The episode follows two characters, Amy (Georgina Campbell) and Frank (Joe Cole), who feel an initial spark when they first meet but are discouraged from anything further, thanks to the algorithm predicting that they won’t last. However, as they are paired with others, neither can keep their thoughts from drifting to the one that the algorithm told them to let get away. Ultimately, “Hang the DJ” pushes us to consider just how predictable humans really are, and whether technology will—or can—ever advance enough to understand the complexities of the human soul.
7. “White Bear”
Ostensibly, the name of the series “Black Mirror” comes from the way the TV reflects your own horrified expression back to you after you turn it off at the end of an episode. Which is likely your precise experience after experiencing the tense episode “White Bear.“ The Season 3 episode follows a woman named Victoria (Lenora Crichlow) who wakes up without her memories, only to soon find herself pursued through a small town by ruthless, masked hunters.
Viewers are put in Victoria’s terrified shoes as she attempts to flee her attackers while simultaneously trying to figure out who she is and why everyone is trying to kill her. Of course, we can’t help but feel sorry for her for being put in such an awful situation. However, when we finally learn the meaning behind the nightmarish scenario, we have no choice but to face an ugly reflection of our own notions of revenge and justice. By the time we’re staring at ourselves in the black mirror at the end of the episode, we’re left wondering whether sometimes the act of monster hunting might turn us into monsters ourselves.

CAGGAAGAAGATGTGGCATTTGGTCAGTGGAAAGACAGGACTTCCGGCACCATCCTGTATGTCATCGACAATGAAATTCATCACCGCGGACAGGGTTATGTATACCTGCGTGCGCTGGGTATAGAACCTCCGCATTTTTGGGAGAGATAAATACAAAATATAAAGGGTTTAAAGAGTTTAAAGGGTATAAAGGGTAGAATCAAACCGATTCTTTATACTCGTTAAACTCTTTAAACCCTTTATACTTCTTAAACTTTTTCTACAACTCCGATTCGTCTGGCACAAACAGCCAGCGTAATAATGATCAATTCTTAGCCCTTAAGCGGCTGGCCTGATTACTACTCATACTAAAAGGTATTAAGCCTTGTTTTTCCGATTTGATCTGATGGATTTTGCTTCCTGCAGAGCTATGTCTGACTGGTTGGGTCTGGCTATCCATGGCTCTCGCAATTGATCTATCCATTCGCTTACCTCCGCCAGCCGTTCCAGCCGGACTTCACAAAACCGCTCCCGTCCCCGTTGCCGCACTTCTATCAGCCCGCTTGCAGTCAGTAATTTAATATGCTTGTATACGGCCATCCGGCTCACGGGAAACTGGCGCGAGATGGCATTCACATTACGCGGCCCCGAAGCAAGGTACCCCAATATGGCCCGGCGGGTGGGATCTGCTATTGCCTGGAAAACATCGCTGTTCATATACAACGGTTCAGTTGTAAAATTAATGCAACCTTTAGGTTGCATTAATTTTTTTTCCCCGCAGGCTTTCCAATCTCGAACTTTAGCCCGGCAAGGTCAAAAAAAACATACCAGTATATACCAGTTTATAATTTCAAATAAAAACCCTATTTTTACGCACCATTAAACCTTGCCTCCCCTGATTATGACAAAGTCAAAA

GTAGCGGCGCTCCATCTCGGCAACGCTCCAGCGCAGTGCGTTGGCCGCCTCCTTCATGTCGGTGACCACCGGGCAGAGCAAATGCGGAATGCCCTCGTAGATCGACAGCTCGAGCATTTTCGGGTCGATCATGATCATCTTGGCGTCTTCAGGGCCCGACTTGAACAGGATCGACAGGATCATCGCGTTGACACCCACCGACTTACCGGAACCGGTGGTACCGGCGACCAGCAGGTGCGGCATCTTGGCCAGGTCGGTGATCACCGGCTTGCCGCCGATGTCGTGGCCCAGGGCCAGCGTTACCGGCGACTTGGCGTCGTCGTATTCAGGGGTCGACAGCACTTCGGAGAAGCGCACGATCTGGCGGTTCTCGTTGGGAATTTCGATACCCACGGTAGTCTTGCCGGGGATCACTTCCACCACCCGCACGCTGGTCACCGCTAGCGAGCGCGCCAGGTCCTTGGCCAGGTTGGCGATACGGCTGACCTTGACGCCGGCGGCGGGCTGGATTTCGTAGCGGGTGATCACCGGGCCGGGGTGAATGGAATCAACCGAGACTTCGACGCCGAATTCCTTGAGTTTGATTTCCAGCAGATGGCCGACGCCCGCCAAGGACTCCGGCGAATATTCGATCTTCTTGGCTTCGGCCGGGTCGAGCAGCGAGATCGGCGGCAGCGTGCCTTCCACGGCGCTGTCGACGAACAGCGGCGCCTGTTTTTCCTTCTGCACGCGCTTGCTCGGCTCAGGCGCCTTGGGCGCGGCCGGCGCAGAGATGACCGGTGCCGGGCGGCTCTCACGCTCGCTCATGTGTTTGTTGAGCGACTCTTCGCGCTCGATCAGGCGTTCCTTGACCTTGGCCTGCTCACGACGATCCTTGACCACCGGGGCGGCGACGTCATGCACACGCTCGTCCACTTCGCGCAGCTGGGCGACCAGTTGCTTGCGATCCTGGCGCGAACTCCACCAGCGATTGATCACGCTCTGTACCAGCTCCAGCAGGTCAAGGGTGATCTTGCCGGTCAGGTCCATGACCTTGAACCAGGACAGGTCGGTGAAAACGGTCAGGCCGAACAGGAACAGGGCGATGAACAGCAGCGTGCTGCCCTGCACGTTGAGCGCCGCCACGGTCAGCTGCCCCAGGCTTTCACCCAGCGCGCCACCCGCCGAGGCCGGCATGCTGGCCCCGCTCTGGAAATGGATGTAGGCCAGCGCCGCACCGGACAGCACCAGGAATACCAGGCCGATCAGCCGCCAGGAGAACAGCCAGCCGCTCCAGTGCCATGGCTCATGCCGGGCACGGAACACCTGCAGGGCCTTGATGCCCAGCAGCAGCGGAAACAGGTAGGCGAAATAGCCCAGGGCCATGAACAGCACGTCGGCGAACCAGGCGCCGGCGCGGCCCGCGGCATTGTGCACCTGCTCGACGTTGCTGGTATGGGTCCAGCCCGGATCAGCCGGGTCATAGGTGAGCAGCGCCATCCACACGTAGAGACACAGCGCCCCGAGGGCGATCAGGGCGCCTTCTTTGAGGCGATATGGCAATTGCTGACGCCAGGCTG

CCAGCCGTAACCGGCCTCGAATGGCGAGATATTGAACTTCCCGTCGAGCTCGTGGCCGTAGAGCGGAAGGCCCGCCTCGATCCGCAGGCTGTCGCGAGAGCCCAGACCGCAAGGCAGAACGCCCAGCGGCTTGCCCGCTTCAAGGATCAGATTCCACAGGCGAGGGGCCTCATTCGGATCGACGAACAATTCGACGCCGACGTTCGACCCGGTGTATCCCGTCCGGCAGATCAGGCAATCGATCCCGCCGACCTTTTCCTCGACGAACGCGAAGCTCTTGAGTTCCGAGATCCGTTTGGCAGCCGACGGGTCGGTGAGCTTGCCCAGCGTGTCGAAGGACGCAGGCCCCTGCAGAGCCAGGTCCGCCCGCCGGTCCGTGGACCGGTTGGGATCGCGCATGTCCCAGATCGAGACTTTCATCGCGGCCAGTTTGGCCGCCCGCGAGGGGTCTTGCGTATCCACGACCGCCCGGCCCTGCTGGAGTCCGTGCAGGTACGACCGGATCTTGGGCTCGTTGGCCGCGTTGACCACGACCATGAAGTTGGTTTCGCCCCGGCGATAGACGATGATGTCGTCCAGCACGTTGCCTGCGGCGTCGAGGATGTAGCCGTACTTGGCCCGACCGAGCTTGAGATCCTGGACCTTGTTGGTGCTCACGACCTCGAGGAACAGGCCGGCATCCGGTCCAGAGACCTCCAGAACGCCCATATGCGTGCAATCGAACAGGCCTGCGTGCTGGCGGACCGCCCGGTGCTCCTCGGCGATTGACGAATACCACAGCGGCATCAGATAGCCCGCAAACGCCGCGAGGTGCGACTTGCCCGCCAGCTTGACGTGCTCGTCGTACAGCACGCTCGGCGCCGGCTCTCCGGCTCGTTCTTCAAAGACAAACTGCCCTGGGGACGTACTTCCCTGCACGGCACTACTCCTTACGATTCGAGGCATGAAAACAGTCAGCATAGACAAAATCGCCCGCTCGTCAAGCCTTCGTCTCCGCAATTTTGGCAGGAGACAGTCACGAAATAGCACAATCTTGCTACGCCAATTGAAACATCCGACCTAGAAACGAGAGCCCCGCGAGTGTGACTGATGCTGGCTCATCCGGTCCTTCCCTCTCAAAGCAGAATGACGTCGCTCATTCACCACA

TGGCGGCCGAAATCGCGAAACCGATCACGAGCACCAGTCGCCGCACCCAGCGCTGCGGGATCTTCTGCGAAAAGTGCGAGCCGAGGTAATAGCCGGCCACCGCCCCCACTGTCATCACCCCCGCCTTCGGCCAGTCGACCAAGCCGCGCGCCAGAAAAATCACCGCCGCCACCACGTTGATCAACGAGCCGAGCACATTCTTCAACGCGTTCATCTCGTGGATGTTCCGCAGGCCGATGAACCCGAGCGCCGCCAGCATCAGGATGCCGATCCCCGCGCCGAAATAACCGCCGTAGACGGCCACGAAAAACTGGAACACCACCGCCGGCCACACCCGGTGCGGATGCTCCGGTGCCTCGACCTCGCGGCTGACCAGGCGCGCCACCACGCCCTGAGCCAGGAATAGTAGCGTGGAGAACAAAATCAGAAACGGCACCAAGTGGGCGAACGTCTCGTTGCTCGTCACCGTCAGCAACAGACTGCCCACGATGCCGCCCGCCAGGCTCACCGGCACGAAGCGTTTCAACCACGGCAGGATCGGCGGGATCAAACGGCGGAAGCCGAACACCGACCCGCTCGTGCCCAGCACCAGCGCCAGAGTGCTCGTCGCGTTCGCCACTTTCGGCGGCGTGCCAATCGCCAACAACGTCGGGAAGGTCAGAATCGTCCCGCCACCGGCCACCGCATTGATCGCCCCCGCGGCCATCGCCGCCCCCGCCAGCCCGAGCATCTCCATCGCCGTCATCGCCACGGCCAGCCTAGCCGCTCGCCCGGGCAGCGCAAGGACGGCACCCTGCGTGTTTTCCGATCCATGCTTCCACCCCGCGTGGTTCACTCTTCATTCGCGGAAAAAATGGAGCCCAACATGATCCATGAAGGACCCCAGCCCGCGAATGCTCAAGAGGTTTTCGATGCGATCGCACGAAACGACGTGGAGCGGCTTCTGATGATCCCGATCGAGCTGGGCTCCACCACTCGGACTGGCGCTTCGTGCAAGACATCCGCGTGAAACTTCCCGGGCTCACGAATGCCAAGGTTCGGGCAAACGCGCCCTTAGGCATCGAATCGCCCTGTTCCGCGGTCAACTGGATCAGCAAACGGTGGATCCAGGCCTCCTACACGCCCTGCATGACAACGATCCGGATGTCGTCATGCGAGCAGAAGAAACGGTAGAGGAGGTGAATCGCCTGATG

6. “15 Million Merits”
If you’ve ever used any sort of “free” digital service, you’re probably familiar with the system of watching ads in order to gain some sort of benefit, be it the ability to watch a video, play a game or use an app. The Season 1 episode “15 Million Merits“ builds a whole society out of this concept, in which most members spend their days riding stationary bikes to earn points known as “merits,” and are entertained as they ride by various programs which are interspersed with ads. The more merits one has, the more privileges they receive, such as the ability to skip ads, buy things or even get the opportunity to participate in one of their favorite shows.